Hilary Bradt, founder of Bradt guides, first visited Ethiopia in 1976, and wrote home about fleas, unrest and staggering beauty. How different would it be now?
In 1976 I backpacked throughÃ‚Â Ethiopia during the final stages of an 11-month overland journey from Cape Town to Cairo. I was arrested for discussing capitalism, bitten to distraction by fleas, walked for three days to reach the holy city of Lalibela, and was forbidden to travel at night because ofÃ‚Â shifta (bandits). Nevertheless, it was one of the highlights of my African travels because of its cultural distinctiveness and gorgeous landscape.
During the trip I wrote home to my parents regularly, describing the highs and lows of our travels. They kept my letters, and I rediscovered them last October, when I decided to return to Ethiopia and see for myself the changes that had taken place.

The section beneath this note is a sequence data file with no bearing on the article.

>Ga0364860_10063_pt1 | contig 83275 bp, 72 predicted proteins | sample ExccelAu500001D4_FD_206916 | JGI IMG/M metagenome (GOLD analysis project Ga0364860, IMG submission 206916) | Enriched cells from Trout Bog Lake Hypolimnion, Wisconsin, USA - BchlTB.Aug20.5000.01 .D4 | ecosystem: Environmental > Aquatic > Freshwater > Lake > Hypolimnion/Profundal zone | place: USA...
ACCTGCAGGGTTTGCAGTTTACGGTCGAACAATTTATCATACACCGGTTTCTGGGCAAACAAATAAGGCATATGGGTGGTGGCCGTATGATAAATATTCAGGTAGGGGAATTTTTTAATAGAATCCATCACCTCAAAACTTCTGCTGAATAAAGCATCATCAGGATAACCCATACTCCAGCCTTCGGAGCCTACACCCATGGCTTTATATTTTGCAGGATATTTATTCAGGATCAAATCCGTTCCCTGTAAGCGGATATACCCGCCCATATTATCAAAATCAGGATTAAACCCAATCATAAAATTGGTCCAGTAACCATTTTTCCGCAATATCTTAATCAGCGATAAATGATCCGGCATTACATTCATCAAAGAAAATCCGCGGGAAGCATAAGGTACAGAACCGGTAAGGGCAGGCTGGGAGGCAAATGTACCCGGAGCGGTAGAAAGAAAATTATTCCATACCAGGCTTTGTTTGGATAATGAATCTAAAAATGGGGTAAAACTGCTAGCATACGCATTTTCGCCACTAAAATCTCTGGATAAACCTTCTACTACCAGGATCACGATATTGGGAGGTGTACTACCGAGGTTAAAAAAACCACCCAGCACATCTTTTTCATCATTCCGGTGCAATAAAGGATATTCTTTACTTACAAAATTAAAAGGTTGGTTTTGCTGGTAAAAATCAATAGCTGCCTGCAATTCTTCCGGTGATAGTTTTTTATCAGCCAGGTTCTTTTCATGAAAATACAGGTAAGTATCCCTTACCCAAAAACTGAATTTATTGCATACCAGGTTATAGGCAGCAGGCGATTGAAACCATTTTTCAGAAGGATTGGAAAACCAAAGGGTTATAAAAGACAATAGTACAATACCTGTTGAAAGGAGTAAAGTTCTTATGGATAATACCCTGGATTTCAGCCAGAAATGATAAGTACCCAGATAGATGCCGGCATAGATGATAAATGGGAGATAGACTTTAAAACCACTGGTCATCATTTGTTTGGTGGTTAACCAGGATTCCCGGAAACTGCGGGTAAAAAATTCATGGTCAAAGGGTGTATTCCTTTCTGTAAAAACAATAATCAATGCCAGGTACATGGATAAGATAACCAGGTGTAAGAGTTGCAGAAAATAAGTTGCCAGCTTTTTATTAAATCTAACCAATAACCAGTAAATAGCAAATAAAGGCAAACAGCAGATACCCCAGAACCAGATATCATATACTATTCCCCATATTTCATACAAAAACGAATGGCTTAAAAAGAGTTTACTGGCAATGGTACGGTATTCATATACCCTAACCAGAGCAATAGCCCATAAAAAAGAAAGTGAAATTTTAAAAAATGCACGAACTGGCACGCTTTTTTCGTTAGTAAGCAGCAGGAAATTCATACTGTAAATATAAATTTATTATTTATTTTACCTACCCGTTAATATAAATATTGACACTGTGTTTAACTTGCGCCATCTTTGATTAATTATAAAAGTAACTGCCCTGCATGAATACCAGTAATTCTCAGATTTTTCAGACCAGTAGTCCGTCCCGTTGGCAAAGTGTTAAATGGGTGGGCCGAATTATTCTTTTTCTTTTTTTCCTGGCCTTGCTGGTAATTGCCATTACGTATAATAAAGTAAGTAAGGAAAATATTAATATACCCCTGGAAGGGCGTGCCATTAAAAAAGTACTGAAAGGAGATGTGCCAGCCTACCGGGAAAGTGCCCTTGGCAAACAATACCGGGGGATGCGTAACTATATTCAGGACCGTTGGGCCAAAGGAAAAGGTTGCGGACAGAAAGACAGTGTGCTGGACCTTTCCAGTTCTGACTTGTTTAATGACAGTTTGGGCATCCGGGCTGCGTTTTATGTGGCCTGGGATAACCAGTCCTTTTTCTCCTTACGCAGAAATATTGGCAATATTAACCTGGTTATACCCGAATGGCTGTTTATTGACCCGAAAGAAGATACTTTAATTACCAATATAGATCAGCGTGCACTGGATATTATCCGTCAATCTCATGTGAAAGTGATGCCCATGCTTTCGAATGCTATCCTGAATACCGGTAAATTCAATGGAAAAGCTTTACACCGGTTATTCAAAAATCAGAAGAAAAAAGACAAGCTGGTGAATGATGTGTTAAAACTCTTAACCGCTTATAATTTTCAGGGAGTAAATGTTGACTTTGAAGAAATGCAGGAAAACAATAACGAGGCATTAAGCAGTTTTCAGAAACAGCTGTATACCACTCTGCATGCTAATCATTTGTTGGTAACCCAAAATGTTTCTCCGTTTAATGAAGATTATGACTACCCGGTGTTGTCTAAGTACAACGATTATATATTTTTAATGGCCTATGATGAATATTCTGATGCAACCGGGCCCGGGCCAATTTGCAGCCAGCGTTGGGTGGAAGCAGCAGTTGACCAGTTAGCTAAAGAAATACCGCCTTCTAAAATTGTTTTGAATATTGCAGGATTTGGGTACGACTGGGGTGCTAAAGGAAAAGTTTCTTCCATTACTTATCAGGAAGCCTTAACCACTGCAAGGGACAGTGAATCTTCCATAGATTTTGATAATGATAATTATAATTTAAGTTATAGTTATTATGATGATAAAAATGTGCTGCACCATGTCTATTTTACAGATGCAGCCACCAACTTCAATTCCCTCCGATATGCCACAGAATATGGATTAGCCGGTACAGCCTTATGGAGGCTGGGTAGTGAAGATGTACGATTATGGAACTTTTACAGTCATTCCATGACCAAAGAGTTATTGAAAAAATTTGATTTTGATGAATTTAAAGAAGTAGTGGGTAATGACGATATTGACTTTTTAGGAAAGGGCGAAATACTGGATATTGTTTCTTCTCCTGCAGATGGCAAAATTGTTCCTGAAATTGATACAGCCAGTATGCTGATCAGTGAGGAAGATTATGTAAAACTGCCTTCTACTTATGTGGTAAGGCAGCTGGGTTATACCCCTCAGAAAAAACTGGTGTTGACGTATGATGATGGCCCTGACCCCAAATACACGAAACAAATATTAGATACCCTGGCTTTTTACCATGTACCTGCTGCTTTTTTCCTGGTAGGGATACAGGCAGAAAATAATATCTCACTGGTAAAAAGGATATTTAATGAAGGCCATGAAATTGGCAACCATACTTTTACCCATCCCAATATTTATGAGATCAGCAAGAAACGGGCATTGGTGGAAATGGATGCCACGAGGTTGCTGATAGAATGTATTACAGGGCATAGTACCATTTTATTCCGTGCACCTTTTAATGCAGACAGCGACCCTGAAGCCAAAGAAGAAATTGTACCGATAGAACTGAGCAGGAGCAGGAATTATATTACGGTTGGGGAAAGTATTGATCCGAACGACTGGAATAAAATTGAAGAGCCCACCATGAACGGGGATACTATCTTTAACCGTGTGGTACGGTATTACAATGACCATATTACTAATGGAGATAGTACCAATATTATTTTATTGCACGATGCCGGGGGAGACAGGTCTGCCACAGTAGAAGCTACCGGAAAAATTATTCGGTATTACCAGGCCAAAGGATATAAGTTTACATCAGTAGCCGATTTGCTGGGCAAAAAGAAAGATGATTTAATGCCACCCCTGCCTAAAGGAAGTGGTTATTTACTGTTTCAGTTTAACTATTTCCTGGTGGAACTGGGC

My 2010 itinerary covered just the popular northern historical circuit, but these places were also the highlight of the 1976 journey. Then we took a series of buses from the Kenyan border town of Moyale to Addis Ababa, where we stopped to research what there was to see in the rest of the country. In 1976 there were no guidebooks to this part of Africa, so we talked to as many people as possible, experts and locals. Then we spent two months in Ethiopia, crossing the border into Sudan just a few hours before our visas were due to expire. In 2010 I travelled in much more style, staying in new luxury lodges, and found a country that is still exotic, but now safe and accessible. Read Report on the Guardian